Friday, May 12, 2017


I don't recall when I started to hate baseball. Perhaps it was gym class when the horrid boys would criticize and hog the field. It's possible that being made to listen to games on the radio caused the thrill to leave. At some point in junior high I began to despise the sport. I watched my stepdad mow the lawn while listening to the game through headphones. My teenage disdain for anything adult-related helped seal the deal. It was a slow, boring game that I didn't like.

When I was in elementary school my family moved to a town that had neither friends nor family in it. Our first home was a townhouse with hardwood floors and 800 square feet of living space. Our part of the complex was built as a square at the end of a lane, with a parking lot filling the square. Sitting on the front porch, which faced south, we could see something like twenty doors. One of them had a family behind it that would prove to be friends.

The family consisted of a husband, a wife, and their two sons. The first summer we lived there, our days of school-free independence were marked by crossing the parking lot to be kept alive by the husband of that family.  Now as I reflect back, I don't know why he was available to watch his boys, plus us three girls, all summer long. Was he unemployed? On temporary disability from an injury? Did he work for the schools? Hmm.

Bruce (the husband/dad) gets credit for first teaching me baseball. He loved the Chicago Cubs, who were not the home team. Anytime the Cubs played, the TV was on. It felt like the Cubs played every single day of that summer. I quickly learned to love baseball. When we weren't watching the Cubs with Bruce, we were looking at his sons' baseball cards, or making fun of the sports cups they left lying around. Their front door should have been painted white with red stitching on it.

When my husband and I were newlyweds, we visited his old stomping grounds on the east coast. My father-in-law arranged a softball game while we were there. My job was to cheer for my man. They were a player short. I was recruited. No sports bra or baseball refresher course were included in my hiring contract. I'm sure I didn't spend the whole game at the plate, but that's all I can remember now. I couldn't hit a fair ball to save my skin. I begged my father-in-law to just call me out. He wouldn't. Toss, clink, sprint halfway to first, turn, walk back, pick up the bat; repeat, repeat, repeat. The horrid boys didn't verbally criticize but their patience wore visibly thin.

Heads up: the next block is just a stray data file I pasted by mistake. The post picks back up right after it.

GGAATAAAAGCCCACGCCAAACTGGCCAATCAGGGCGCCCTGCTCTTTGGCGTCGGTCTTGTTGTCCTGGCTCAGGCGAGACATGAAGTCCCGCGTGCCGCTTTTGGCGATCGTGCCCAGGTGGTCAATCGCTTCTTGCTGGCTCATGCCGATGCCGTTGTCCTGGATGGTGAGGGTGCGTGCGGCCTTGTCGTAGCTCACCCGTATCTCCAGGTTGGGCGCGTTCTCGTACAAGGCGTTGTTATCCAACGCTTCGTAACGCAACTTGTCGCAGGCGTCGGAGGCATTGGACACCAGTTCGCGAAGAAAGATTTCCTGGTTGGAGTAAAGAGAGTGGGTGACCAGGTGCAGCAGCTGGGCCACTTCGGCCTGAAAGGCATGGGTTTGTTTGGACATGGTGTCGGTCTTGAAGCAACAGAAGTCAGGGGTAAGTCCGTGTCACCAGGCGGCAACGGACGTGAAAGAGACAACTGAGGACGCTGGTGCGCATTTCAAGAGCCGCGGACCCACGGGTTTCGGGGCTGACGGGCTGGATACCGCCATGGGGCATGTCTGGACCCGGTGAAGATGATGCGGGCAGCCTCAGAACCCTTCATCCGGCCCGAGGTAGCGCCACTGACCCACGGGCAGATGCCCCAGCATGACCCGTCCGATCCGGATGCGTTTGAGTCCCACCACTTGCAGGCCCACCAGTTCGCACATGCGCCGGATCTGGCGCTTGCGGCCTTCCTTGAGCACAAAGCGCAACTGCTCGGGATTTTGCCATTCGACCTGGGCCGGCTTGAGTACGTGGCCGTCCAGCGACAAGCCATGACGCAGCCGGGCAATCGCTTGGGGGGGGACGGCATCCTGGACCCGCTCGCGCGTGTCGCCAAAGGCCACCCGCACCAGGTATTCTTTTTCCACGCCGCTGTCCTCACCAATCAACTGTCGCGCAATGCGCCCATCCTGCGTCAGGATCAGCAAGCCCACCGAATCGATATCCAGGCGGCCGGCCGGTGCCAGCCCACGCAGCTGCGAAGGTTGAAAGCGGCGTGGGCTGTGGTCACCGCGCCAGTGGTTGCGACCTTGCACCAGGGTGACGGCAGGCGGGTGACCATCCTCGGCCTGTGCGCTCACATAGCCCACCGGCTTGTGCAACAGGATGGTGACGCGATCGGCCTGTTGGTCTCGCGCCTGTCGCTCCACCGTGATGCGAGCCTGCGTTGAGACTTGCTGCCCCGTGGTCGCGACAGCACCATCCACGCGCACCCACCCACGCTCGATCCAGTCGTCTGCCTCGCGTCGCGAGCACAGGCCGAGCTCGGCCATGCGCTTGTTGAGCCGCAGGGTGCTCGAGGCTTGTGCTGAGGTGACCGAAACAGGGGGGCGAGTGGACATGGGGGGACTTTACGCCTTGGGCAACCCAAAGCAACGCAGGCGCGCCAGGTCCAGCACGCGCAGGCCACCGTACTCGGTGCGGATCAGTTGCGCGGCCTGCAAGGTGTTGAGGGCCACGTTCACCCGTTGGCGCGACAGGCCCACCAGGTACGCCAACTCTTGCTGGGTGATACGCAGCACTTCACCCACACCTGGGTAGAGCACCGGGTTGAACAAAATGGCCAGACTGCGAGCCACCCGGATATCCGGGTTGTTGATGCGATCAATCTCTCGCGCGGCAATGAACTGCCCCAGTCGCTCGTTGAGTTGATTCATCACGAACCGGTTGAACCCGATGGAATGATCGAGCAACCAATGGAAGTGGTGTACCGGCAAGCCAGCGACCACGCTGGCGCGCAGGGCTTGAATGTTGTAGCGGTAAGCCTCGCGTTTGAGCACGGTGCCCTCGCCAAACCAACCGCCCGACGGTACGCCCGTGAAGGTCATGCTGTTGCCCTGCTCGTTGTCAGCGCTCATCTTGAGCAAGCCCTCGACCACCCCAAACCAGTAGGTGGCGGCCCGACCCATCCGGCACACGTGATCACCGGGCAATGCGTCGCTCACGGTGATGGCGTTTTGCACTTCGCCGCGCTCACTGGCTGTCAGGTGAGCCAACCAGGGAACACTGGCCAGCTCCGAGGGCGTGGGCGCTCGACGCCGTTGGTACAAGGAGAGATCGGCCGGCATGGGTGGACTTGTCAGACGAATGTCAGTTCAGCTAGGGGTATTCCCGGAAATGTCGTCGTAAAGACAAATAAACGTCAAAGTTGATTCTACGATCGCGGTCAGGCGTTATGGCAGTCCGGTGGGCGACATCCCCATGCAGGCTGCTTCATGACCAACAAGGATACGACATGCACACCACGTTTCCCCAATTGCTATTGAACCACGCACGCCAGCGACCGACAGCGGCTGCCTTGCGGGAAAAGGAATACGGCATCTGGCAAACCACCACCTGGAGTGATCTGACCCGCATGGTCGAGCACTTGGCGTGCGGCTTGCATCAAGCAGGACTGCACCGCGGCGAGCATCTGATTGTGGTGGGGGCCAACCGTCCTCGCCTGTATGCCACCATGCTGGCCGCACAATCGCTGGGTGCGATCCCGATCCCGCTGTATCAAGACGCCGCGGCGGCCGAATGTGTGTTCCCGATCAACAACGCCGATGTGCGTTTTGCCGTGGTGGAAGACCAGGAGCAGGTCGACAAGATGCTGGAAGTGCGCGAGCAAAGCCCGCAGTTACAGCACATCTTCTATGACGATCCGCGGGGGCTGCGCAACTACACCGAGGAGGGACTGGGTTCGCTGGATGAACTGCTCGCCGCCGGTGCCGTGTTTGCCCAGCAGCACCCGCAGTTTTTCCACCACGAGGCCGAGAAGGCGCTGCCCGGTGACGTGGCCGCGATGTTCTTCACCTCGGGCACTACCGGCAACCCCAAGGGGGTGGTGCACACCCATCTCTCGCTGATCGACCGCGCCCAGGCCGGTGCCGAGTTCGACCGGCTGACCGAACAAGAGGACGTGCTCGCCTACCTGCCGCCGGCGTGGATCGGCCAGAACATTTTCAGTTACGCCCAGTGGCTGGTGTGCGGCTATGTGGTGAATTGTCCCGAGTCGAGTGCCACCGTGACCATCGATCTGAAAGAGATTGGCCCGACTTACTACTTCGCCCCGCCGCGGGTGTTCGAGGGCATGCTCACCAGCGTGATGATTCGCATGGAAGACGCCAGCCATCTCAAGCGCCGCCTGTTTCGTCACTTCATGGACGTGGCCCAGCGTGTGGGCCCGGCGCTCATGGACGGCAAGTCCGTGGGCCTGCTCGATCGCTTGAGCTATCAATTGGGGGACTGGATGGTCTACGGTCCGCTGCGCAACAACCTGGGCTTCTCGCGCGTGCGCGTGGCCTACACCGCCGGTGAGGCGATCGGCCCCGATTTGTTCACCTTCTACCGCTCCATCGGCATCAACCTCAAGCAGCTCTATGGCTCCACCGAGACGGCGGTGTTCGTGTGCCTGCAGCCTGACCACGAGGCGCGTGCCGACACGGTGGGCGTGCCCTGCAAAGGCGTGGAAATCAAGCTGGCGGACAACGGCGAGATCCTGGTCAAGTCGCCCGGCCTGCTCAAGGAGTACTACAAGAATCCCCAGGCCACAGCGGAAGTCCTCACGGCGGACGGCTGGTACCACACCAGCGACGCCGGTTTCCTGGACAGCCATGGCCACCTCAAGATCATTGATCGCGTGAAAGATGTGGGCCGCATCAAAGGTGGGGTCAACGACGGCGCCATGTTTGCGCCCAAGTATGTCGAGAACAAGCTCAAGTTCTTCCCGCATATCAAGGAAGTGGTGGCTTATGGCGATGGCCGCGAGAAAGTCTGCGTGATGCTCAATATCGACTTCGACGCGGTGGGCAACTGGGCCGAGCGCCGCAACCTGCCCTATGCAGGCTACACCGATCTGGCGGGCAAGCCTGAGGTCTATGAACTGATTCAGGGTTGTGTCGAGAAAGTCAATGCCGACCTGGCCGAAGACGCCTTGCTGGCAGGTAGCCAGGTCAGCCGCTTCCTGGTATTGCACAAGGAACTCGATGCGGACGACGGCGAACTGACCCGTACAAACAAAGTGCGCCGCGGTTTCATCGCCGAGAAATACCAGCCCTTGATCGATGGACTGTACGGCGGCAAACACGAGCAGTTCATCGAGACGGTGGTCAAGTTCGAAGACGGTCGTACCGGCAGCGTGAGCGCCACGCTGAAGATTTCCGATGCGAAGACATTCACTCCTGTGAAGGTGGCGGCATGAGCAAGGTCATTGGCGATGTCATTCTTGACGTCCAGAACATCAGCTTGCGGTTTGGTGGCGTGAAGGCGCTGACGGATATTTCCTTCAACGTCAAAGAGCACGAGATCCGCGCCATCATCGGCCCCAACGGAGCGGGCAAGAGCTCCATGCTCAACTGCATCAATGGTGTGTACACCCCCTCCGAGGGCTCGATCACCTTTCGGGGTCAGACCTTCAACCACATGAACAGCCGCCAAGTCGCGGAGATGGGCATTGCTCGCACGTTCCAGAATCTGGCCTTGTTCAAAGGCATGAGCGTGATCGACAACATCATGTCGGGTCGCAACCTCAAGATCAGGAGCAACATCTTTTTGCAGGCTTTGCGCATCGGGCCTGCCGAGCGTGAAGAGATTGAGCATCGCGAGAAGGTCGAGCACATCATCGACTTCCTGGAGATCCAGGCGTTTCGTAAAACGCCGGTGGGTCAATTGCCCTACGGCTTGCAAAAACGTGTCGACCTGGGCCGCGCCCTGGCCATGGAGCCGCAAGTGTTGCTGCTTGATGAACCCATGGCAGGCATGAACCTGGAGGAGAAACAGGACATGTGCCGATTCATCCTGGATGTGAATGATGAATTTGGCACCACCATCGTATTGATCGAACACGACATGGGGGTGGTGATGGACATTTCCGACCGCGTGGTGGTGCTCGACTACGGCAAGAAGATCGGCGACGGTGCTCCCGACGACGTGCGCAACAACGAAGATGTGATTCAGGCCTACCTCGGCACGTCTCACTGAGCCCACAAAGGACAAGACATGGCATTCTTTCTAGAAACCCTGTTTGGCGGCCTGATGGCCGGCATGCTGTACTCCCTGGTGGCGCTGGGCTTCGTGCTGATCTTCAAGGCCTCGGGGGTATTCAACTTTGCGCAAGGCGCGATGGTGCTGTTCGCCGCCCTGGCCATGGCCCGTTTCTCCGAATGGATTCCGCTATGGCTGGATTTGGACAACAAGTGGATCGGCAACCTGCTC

A few years later God gave us a little boy, Big N. The first sport he played was soccer. Ah, soccer. No making up games that were cancelled for weather, no sitting around picking at the grass. We all loved soccer. Then the Kansas City Royals made it to the World Series. We watched together. He got hooked. The Royals won the World Series. He fell in love. I tried my level best to dissuade him. It's boring, it's played in the hottest season, you have to make up missed games, and on and on. He was immovable.

So I waddled or dragged myself out to baseball diamonds over and over last summer. I had baby N in the midst of baseball season. There was a snack kerfuffle, it was blazing hot and Big N lost his hat. Baseball cards and sports cups litter my house.

My father-in-law brought us a documentary about baseball. In it, a surprisingly young Bob Costas explains that the slow pace is part of the charm of baseball. I had already figured that out. Being a soccer mom raises my blood pressure; being a baseball mom mellows it out. Big N and I watch clips on YouTube of amazing baseball plays, marveling together at the athleticism on display. He turns the living room into a baseball diamond and executes the most astounding unassisted triple plays you could ever imagine.

Last week I went on a solo road trip and listened to the Cubs game on the radio until I lost the station signal. Tonight I took my son to baseball practice and reveled in it. He encouraged his team mates, he played with the grass, he took counsel on adjusting his swing, he smeared dirt on himself, and he had the time of his life. I love how baseball brings out the best in my son. I like an excuse to get an hour and a half of fresh air three times per week. I love baseball again.

copyright (c) Elizabeth, Bug's Beef. All rights reserved.